If you’re the one person they know who can do that thing you do then they know who to call when they need that thing doing.
And it takes time to figure that out.
Once upon a time you had help.
If your dad was the baker or your mother the candlestick maker, you knew you had a business to step into.
These days what your parents do may have very little to do with what you decide to do.
They might be able to help, with advice, with money.
But how relevant is the advice of even a highly-skilled lawyer when you want to build a career in genetic engineering?
How can they help you find your niche?
How do you know when you’ve found your business?
You probably have something you can build “your” business around when you find that you’re doing something that people find useful but not threatening.
If you can do something in your company that others are happy to call on you for, without feeling that you are a threat to their own jobs, that’s a hint.
After all, most people are worried that the others around them are either trying to get the job they have right now or competing for that next job they both want to get.
If you’re doing something that a peer in the space finds useful – but doesn’t want to, or doesn’t feel that they can do themselves – then you might have spotted something.
It’s not always easy to appreciate just how important it is not to spook others – to make them nervous – especially if you come from a culture where it’s all about the individual and showing your own power and control in a situation.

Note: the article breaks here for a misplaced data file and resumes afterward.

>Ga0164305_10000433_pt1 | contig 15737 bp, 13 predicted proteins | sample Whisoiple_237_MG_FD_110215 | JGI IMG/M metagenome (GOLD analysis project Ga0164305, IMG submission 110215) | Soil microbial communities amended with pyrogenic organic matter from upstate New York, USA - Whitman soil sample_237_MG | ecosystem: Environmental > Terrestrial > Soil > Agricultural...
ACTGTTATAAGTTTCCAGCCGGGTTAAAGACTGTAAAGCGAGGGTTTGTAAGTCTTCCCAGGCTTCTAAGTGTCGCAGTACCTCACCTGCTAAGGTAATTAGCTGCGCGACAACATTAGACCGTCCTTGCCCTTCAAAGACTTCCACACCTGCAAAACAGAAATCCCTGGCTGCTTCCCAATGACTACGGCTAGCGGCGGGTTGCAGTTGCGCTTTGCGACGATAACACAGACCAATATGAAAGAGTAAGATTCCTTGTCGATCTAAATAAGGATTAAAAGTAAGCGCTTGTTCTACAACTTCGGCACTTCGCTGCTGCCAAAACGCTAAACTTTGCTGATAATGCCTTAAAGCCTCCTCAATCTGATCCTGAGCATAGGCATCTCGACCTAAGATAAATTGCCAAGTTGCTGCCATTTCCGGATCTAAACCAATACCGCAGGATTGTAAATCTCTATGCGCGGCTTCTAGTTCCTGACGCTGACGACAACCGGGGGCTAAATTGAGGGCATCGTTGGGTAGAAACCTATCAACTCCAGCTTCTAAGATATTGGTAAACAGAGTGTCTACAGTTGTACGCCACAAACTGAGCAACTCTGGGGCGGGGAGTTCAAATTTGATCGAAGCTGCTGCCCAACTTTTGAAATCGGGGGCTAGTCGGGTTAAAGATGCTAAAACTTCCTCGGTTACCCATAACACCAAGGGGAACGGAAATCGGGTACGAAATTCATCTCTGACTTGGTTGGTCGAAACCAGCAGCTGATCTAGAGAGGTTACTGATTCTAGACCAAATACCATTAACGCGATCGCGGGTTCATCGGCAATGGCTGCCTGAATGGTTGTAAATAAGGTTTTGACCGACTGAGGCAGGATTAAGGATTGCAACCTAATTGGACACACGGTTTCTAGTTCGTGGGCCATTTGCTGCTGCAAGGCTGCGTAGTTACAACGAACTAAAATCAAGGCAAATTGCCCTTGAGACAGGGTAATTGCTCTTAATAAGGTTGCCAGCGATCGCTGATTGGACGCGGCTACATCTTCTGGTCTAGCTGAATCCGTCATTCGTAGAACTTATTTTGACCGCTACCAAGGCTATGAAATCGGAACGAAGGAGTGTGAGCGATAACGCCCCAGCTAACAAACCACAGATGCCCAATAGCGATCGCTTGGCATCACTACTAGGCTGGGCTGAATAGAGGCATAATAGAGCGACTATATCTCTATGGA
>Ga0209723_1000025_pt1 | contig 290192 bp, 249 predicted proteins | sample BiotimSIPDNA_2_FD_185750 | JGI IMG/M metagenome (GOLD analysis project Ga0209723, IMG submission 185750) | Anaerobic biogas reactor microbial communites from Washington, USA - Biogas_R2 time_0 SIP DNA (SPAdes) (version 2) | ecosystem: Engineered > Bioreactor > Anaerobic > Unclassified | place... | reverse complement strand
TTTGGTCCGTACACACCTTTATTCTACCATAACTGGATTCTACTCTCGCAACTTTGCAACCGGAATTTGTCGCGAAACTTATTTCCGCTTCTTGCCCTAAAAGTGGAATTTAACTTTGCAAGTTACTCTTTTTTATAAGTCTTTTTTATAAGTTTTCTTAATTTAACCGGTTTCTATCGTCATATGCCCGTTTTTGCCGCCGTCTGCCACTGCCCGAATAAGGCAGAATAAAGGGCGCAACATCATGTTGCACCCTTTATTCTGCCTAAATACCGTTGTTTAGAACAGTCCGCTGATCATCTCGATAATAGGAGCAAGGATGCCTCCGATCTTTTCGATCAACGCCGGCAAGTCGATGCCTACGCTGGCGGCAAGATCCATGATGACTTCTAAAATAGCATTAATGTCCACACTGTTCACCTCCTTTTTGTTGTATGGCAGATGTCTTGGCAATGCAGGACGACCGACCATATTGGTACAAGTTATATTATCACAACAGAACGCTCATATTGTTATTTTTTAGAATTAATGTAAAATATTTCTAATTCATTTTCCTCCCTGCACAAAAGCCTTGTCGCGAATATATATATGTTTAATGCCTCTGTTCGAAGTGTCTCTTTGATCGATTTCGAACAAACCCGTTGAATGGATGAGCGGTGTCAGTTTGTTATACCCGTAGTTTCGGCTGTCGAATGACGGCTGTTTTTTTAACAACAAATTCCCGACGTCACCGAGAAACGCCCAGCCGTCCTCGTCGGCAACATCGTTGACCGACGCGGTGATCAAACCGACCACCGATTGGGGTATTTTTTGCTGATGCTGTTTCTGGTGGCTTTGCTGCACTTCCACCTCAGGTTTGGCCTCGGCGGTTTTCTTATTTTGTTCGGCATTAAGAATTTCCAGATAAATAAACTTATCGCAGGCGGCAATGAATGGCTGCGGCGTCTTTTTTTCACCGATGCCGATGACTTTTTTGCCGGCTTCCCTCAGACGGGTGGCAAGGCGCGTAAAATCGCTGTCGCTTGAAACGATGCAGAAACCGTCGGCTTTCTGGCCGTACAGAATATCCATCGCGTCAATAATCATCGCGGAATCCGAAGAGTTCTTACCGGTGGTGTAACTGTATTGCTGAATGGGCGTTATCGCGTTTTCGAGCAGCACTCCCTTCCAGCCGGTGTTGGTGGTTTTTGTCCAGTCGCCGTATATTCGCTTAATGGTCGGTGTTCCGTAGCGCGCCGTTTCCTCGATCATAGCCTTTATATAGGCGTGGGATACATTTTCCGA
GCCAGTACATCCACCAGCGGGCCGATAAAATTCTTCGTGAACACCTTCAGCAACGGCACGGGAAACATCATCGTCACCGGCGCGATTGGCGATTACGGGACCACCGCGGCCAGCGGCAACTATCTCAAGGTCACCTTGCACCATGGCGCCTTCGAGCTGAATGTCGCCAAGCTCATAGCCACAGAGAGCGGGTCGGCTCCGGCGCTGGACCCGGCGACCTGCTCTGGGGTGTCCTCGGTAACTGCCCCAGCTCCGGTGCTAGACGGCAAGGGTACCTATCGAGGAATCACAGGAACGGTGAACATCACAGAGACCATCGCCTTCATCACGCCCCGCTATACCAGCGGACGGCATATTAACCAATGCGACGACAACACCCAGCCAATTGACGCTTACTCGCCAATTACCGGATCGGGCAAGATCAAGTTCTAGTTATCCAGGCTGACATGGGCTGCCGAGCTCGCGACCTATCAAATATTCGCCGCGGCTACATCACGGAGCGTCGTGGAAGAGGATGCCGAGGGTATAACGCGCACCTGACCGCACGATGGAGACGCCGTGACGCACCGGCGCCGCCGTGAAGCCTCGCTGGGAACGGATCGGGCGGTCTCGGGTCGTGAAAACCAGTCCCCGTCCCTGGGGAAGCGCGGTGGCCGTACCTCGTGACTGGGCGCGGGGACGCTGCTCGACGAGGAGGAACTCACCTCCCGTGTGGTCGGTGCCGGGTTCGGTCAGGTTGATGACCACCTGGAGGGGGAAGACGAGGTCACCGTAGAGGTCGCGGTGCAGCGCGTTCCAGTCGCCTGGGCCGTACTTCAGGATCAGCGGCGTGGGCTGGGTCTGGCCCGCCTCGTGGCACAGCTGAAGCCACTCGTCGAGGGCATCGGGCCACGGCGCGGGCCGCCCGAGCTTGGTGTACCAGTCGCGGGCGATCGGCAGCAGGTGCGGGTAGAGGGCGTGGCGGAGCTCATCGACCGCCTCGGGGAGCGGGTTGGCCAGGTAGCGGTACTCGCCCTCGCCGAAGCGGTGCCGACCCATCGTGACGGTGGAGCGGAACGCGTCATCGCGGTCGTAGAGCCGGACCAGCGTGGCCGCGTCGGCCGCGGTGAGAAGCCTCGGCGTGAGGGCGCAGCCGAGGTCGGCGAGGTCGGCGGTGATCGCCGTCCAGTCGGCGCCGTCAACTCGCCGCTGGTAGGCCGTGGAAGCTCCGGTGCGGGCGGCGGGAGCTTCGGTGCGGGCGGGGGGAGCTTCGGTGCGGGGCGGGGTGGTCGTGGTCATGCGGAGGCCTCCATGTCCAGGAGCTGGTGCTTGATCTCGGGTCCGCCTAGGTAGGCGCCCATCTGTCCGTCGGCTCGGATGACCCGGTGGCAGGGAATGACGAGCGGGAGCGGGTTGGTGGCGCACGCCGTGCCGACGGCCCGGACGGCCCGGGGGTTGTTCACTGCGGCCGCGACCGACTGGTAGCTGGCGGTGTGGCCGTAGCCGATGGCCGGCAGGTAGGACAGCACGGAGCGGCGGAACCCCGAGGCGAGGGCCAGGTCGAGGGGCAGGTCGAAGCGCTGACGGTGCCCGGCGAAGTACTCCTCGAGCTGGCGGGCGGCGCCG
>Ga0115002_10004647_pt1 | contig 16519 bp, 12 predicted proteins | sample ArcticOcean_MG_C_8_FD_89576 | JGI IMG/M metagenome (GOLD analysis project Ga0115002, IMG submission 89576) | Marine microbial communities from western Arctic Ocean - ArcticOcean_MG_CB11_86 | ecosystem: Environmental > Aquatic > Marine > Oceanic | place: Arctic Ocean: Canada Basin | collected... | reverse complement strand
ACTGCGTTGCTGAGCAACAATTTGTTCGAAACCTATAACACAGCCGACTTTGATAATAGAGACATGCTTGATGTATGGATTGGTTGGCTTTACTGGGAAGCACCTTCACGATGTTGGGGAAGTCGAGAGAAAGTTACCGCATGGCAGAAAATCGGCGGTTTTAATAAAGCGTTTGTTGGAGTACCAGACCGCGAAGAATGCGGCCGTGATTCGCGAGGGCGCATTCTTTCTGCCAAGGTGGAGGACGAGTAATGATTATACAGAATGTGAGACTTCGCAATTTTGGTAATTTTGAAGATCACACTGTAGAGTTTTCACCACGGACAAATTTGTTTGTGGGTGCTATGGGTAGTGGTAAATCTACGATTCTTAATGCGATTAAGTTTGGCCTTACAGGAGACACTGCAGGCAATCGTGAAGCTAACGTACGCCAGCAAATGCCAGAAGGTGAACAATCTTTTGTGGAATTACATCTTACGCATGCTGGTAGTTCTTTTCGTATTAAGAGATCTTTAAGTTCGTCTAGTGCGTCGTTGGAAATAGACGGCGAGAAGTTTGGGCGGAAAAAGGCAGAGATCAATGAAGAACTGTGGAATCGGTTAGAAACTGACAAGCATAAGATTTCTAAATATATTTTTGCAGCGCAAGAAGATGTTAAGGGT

But if you want to play nicely with others you have to fit in and be useful – find your space and place where you can do your thing and others are curious and intrigued rather than being worried or threatened.
And that takes some figuring out – testing what the edges are, how your thing can work for you to build a career, a business, a life.
I’m starting to feel, as I write these sections, that readers could really do with some real-life case studies.
If you’re reading these posts and you’re in a position where you think your experience might be useful or interesting, and you’re open to participating in a research process, let me know through the contact form or a comment.
And if you’re interested in progress so far, I’ve written 13 posts that have around 15,000 words.
I expect around half of these words will turn out to be filler and irrelevant like this stuff right here, which will all come out when I work on the second draft.
But at least we’re getting started on the project.
Which is the point.